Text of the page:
One way to evaluate presidential candidates is to follow the money. To whom is a politician beholden? To what extent are her personal financial interests at odds with the public interest? Which moneyed groups is he unlikely to flout?
Republicans and Democrats have their respective (if sometimes overlapping) fundraising bases. Very rich individuals sometimes support a given candidate. And then there's Hillary Clinton, whose relationship to money is even more complicated.
Her family's foundation is one complicating factor. "The Clinton Foundation accepted millions of dollars from seven foreign governments during Hillary Rodham Clinton’s tenure as secretary of state, including one donation that violated its ethics agreement with the Obama administration," the Washington Post reported last month.
That conflict of interest was inappropriate for a cabinet secretary. It ought to be intolerable in a president. Foreign governments would obviously attempt to curry favor or avoid wrath by contributing to an organization that is helping to shape her husband's legacy, providing a livelihood for her daughter, and would perhaps constitute her base of power and influence in the years after she left the White House.
Yet the Clinton family seems to think it would be okay for Bill and Chelsea to keep running the foundation during the campaign (when foreign governments will surely wonder if generous donations might pay off later) and even if Hillary is a sitting president! The New York Times characterized Bill's thinking as follows:
He has said that if his wife wins the White House, he will maintain the family’s home in Chappaqua, N.Y., and continue to lead the philanthropy. “I hope I’ll get permission to keep this foundation going,” Mr. Clinton recently told Queen Latifah on her talk show.
The foundation, which has received millions of dollars in donations from foreign governments, has come under criticism for potential conflicts of interest while Mrs. Clinton served as secretary of state, concerns that would most likely persist should she win the White House. A spokesman for the Clinton Foundation, Craig Minassian, said “Should Secretary Clinton decide to run for office, we will continue to ensure the foundation’s policies and practices regarding support from international partners are appropriate, just as we did when she served as secretary of state.”
The promise that the foundation will conduct itself just as it did while taking millions from multiple foreign governments and dodging ethics rules is hardly reassuring.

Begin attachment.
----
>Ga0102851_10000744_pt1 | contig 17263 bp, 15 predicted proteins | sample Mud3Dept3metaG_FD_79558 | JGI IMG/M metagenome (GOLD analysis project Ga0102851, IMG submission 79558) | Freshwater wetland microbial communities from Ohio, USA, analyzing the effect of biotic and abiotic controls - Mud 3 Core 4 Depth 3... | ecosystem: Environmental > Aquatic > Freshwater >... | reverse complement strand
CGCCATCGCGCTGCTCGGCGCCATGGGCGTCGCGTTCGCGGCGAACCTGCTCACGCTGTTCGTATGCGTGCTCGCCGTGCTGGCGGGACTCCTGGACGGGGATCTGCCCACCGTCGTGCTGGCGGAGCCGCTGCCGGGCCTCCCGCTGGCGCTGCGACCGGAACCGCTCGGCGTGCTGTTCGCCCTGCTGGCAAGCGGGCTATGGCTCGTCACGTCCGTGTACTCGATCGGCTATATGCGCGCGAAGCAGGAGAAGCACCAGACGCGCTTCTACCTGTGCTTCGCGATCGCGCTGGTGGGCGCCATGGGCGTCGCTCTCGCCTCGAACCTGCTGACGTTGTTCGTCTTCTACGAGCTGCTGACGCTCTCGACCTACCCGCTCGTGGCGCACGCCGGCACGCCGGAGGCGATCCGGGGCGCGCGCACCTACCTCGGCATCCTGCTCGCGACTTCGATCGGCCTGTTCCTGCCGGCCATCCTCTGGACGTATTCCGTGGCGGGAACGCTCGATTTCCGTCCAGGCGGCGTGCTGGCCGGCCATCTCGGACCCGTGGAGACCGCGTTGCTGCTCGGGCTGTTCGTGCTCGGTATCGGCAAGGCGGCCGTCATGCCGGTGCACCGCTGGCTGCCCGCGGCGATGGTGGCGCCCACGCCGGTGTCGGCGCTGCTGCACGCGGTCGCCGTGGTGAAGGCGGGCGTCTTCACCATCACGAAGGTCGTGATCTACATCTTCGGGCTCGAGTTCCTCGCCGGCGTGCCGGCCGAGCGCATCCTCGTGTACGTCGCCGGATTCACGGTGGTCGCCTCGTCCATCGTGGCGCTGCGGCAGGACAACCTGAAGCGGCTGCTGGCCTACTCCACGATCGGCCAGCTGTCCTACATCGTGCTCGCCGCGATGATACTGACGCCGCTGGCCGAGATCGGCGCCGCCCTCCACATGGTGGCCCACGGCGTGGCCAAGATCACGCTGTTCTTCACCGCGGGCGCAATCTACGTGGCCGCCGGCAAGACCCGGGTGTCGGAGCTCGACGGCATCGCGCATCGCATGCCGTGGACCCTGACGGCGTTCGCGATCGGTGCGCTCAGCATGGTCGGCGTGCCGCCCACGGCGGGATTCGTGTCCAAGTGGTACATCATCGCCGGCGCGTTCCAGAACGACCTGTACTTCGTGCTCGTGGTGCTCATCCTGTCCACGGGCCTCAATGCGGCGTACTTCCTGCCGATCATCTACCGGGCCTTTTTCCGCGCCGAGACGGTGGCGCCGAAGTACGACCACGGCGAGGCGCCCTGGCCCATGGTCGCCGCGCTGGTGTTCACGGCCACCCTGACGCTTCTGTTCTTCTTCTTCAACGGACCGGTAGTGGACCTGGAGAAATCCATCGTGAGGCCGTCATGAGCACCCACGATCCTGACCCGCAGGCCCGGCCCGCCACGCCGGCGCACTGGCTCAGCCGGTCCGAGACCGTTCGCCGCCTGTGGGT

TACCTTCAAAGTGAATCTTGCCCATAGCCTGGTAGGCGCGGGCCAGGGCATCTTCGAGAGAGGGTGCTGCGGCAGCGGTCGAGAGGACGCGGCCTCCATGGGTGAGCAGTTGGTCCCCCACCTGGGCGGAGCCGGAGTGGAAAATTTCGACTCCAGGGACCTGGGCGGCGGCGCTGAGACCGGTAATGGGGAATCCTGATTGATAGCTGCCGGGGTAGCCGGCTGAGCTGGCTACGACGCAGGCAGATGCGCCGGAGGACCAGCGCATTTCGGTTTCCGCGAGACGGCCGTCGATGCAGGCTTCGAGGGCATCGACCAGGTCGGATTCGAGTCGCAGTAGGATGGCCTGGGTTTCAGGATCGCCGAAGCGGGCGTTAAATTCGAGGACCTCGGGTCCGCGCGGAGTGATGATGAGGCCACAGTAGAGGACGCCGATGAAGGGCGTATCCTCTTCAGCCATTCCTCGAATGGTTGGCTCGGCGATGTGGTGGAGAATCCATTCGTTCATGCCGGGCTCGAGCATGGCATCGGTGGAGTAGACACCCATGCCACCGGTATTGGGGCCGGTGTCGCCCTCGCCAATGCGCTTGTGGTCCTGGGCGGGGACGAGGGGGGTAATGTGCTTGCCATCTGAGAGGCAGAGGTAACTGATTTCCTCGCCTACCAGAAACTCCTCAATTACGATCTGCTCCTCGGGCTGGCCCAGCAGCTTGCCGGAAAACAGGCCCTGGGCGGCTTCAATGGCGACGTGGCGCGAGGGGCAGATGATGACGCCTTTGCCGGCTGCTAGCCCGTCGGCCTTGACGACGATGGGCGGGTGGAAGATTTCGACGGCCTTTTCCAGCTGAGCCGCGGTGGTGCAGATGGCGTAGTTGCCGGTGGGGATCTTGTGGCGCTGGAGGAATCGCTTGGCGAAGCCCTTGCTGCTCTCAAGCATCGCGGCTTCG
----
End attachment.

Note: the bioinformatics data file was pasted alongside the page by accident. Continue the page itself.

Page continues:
The other unanswered questions about Hillary Clinton's finances pertain to services from which she benefited while at the State Department. "Starting weeks before Islamic militants attacked the U.S. diplomatic outpost in Benghazi, Libya, longtime Clinton family confidante Sidney Blumenthal supplied intelligence to then Secretary of State Hillary Clinton gathered by a secret network that included a former CIA clandestine service officer," Pro Publica and Gawker reported last week.
The details suggest an expensive intelligence-gathering operation. Multiple reports were written on countries including Libya, Egypt, Germany, and Turkey, some relying on highly placed sources in those countries. A security consultant put them together:
...though they were sent under Blumenthal’s name, the reports appear to have been gathered and prepared by Tyler Drumheller, a former chief of the CIA’s clandestine service in Europe who left the agency in 2005. Since then, he has established a consulting firm called Tyler Drumheller, LLC. He has also been affiliated with a firm called DMC Worldwide, which he co-founded with Washington, D.C., attorney Danny Murray and former general counsel to the U.S. Capitol Police John Caulfield. DMC Worldwide’s now-defunct website describes it at as offering “innovative security and intelligence solutions to global risks in a changing world.”
And just a single intelligence-gathering mission apparently cost tens of thousands of dollars:
May 14, 2011 email exchange between Blumenthal and Shearer shows that they were negotiating with Drumheller to contract with someone referred to as “Grange” and “the general” to place send four operatives on a week-long mission to Tunis, Tunisia, and “to the border and back.” Tunisia borders Libya and Algeria. “Sid, you are doing great work on this,” Drumheller wrote to Blumenthal. “It is going to be around $60,000, coverting r/t business class airfare to Tunis, travel in country to the border and back, and other expenses for 7–10 days for 4 guys.”
After Blumenthal forwarded that note to Shearer, he wrote back questioning the cost of the operation. “Sid, do you think the general has to send four guys. He told us three guys yesterday, a translator and two other guys. I understand the difficulty of the mission and realize that K will be repaid but I am going to need an itemized budget for these guys.”
Who was paying for all this intelligence and analysis that wound up on Secretary Clinton's desk? Was this an expensive favor from someone? Did she bankroll it from her personal fortune? Was it hidden somewhere in the State Department's budget? The public deserves a true explanation, whatever it is, before they consider entrusting the presidency to her. So far, she is content to let voters wonder.
We want to hear what you think about this article. Submit a letter to the editor or write to firstname.lastname@example.org.